Month: March 2012

3.17 照片

春假也没出远门,算是好好的休息了一回。
好歹在放假快结束的时候出门透了透气。
IMG_0108
IMG_0105
IMG_0100
IMG_0099
IMG_0097
IMG_0095

fstream issue under 64-bits cygwin

This is a question I posted on StackOverflow: fstream issue under 64-bits cygwin, glad to get help from Nemo on Stackflow, all credits goes to him.

The problem is when I use 64-bits g++ to compile the same piece of code, I get unexpected different result.

The source code looks like this:

#include 
#include 
using namespace std;

int main()
{
    int rows = 200;
    int cols = 200;
    float data[rows*cols];
    for (int i = 0; i < rows; i++)
    {
        for (int j = 0; j < cols; j++)
        {
            data[i*cols+j] = i*cols+j;
        }
    }
    const char *file = "tmp.txt";
    ofstream fs(file);
    if (fs.is_open())
    {
        fs.write((char*)&rows, sizeof(int));
        cout << fs.tellp() << endl;
        fs.write((char*)&cols, sizeof(int));
        cout << fs.tellp() << endl;
        fs.write((char*)data, sizeof(float)*rows*cols);
        cout << fs.tellp() << endl;
        fs.close();
    }
    return 0;
}

I am writing two integers and a block of float values into a binary file. It prints out how many bytes it wrote.

The expected result is:

4
8
160008

All the actions were performed under Cygwin. When the code was compiled with g++.exe, the result is right.

But when I use x86_64-w64-mingw32-g++.exe (only by which can generate 64-bits binary), the result is wired.

4
8
160506

It is wired.

According to Nemo's answer, this is because by default fstream will be opened in binary mode under *nix. This also holds for 32 bits g++ under Cygwin, but not for 64 bits cygwin g++.

It leads to an unexpected behavior, fstream will replace some special bytes, say 'newline' in the binary data, with different special bytes, say 'unix-style newline'.

To solve this problem, replace the line

ofstream fs(file);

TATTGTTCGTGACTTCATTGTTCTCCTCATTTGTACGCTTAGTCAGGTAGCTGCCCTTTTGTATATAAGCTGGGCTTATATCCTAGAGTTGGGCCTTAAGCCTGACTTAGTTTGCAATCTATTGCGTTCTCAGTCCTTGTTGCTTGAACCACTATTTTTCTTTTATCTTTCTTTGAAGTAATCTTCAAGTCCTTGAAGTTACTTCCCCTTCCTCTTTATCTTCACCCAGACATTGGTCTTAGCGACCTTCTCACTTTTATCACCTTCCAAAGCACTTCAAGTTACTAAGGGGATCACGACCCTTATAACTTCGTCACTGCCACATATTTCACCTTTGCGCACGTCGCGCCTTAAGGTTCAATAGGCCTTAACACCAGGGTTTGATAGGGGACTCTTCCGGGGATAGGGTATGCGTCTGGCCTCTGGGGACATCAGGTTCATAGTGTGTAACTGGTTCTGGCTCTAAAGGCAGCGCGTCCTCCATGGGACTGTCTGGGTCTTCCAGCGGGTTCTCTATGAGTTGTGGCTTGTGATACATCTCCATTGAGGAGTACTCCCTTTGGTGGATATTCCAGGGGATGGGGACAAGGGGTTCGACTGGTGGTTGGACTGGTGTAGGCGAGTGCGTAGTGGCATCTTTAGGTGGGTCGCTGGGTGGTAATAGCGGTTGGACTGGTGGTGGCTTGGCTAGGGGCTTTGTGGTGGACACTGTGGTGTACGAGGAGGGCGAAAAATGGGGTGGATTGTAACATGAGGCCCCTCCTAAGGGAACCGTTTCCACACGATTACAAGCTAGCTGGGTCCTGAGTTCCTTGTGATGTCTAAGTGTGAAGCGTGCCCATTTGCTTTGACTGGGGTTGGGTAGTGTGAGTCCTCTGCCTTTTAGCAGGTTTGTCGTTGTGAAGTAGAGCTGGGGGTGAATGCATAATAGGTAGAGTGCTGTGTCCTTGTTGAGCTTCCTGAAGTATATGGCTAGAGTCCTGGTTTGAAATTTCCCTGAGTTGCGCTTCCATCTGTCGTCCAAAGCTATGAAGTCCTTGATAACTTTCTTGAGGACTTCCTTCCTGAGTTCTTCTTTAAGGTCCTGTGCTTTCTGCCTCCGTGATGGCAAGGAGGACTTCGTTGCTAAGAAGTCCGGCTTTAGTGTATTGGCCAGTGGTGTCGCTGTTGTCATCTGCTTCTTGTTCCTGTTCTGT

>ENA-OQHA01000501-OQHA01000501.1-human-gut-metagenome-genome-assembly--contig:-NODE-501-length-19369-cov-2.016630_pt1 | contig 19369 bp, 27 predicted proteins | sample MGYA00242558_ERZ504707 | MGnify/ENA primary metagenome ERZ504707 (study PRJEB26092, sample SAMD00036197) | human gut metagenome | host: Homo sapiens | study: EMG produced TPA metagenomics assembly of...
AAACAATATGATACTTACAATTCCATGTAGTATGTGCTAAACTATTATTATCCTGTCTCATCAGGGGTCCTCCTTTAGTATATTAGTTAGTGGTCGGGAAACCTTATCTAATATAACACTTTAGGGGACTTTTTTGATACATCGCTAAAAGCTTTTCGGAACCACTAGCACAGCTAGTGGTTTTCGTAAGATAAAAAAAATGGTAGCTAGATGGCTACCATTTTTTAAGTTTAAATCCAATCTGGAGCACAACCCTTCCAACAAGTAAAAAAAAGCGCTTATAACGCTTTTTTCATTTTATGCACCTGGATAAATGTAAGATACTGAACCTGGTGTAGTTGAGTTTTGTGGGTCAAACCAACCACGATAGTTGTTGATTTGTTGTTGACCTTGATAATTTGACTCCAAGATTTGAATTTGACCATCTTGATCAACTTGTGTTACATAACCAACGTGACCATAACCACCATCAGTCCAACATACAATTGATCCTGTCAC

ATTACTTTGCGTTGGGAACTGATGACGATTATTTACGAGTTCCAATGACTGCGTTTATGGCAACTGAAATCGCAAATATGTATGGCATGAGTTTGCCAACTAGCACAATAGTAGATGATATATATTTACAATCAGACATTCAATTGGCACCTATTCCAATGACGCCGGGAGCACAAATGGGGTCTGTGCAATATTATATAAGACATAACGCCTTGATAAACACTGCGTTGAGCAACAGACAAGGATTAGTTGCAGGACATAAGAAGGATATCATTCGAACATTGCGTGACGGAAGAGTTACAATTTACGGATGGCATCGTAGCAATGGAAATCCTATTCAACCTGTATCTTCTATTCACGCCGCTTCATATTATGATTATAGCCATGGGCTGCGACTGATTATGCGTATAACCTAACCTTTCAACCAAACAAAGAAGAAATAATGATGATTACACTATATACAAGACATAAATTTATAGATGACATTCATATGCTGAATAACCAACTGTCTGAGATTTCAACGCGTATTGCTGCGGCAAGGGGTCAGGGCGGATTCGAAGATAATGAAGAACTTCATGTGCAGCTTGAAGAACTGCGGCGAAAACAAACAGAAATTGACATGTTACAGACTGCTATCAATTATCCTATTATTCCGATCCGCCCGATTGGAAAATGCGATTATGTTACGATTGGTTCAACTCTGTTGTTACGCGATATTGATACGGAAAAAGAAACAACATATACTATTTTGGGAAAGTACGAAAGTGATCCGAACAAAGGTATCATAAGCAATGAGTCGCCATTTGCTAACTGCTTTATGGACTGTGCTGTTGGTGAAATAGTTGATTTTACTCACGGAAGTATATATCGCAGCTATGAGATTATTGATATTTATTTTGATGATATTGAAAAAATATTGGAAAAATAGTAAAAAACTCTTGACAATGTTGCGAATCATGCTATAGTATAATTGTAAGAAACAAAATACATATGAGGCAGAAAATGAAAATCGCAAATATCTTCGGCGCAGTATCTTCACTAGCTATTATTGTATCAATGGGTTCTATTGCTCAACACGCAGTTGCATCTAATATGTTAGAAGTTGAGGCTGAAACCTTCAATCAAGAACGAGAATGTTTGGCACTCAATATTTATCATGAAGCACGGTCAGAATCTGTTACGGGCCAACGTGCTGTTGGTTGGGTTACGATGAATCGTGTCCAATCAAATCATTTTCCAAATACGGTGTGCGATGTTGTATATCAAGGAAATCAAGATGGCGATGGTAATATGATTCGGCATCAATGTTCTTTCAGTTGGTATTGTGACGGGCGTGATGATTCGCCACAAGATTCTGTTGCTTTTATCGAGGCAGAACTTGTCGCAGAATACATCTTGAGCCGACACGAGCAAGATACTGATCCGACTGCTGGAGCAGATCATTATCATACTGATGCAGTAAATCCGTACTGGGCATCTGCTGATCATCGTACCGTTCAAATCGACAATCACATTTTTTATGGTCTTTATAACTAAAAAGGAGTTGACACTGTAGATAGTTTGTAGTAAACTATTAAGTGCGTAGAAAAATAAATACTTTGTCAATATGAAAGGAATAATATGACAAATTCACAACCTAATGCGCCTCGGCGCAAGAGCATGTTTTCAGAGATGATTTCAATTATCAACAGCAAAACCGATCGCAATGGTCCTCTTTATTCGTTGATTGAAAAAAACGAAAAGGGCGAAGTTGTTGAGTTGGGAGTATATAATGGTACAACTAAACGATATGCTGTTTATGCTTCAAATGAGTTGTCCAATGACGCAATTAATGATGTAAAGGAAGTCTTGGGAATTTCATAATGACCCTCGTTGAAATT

with

ofstream fs(file,ios_base::binary);

We can alter the content of the float data array to see what will happen.

#include 
#include 
using namespace std;

int main()
{
    int rows = 200;
    int cols = 200;
    float data[rows*cols];
    for (int i = 0; i < rows; i++)
    {
        for (int j = 0; j < cols; j++)
        {
            data[i*cols+j] = 0;
        }
    }
    const char *file = "tmp.txt";
    ofstream fs(file);
    if (fs.is_open())
    {
        fs.write((char*)&rows, sizeof(int));
        cout << fs.tellp() << endl;
        fs.write((char*)&cols, sizeof(int));
        cout << fs.tellp() << endl;
        fs.write((char*)data, sizeof(float)*rows*cols);
        cout << fs.tellp() << endl;
        fs.close();
    }
    return 0;
}

The output is:

4
8
160208

It somehow supports the above explanation.

Use a different delimiter in sed

Think about this, you want to replace “XXX” with a path like “/path/to/YYY” in a file.
Your file looks like this:

XXX
AAA
XXX

Your bash script looks like this:

NEW_PATH="/path/to/YYY"
VAR="XXX"
sed -e '{s/$VAR/$NEW_PATH/g}' your_file

Well, it won’t work, since single quotes ‘ will force bash to keep variables as-is.

Ok, we try to use double quotes ”

NEW_PATH="/path/to/YYY"
VAR="XXX"
sed -e "{s/$VAR/$NEW_PATH/g}" your_file

This one won’t work either.
It is ok for sed to not have the single quotes, the problem is
you have slash in your NEW_PATH variable, which is the default delimiter of sed.

This simple stuff took me about an hour :[

The solution is just use a different delimiter in sed.

NEW_PATH="/path/to/YYY"
VAR="XXX"
sed -e "{s@$VAR@$NEW_PATH@g}" your_file

Sometimes, you still want to use single quotes to keep your special symbols, such as ‘(‘ ‘)’
It is ok for your to mix quotes:

NEW_PATH="/path/to/YYY"
VAR="XXX"
sed -e '{s@\(.*\)@'"$NEW_PATH"'@g}' your_file